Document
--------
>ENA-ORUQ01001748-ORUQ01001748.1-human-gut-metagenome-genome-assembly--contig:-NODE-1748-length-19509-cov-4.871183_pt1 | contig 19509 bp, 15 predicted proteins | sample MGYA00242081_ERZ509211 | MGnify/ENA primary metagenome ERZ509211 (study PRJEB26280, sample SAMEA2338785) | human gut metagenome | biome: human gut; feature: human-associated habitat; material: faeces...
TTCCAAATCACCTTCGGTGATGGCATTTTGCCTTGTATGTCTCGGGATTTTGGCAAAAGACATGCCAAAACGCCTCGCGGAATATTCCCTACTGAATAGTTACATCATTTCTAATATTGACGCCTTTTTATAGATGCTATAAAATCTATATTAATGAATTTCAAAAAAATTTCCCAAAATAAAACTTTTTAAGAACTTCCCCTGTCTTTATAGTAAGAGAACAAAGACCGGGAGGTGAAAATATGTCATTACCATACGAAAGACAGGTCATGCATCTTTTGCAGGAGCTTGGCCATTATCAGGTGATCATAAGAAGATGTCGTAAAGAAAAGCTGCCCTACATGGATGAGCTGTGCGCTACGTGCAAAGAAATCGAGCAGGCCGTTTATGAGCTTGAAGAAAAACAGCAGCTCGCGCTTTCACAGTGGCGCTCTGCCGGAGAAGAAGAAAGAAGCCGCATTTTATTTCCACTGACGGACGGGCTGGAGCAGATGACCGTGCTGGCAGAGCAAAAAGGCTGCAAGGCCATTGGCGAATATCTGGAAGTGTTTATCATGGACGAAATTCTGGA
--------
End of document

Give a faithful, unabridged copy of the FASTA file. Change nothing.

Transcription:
>ENA-ORUQ01001748-ORUQ01001748.1-human-gut-metagenome-genome-assembly--contig:-NODE-1748-length-19509-cov-4.871183_pt1 | contig 19509 bp, 15 predicted proteins | sample MGYA00242081_ERZ509211 | MGnify/ENA primary metagenome ERZ509211 (study PRJEB26280, sample SAMEA2338785) | human gut metagenome | biome: human gut; feature: human-associated habitat; material: faeces...
TTCCAAATCACCTTCGGTGATGGCATTTTGCCTTGTATGTCTCGGGATTTTGGCAAAAGACATGCCAAAACGCCTCGCGGAATATTCCCTACTGAATAGTTACATCATTTCTAATATTGACGCCTTTTTATAGATGCTATAAAATCTATATTAATGAATTTCAAAAAAATTTCCCAAAATAAAACTTTTTAAGAACTTCCCCTGTCTTTATAGTAAGAGAACAAAGACCGGGAGGTGAAAATATGTCATTACCATACGAAAGACAGGTCATGCATCTTTTGCAGGAGCTTGGCCATTATCAGGTGATCATAAGAAGATGTCGTAAAGAAAAGCTGCCCTACATGGATGAGCTGTGCGCTACGTGCAAAGAAATCGAGCAGGCCGTTTATGAGCTTGAAGAAAAACAGCAGCTCGCGCTTTCACAGTGGCGCTCTGCCGGAGAAGAAGAAAGAAGCCGCATTTTATTTCCACTGACGGACGGGCTGGAGCAGATGACCGTGCTGGCAGAGCAAAAAGGCTGCAAGGCCATTGGCGAATATCTGGAAGTGTTTATCATGGACGAAATTCTGGA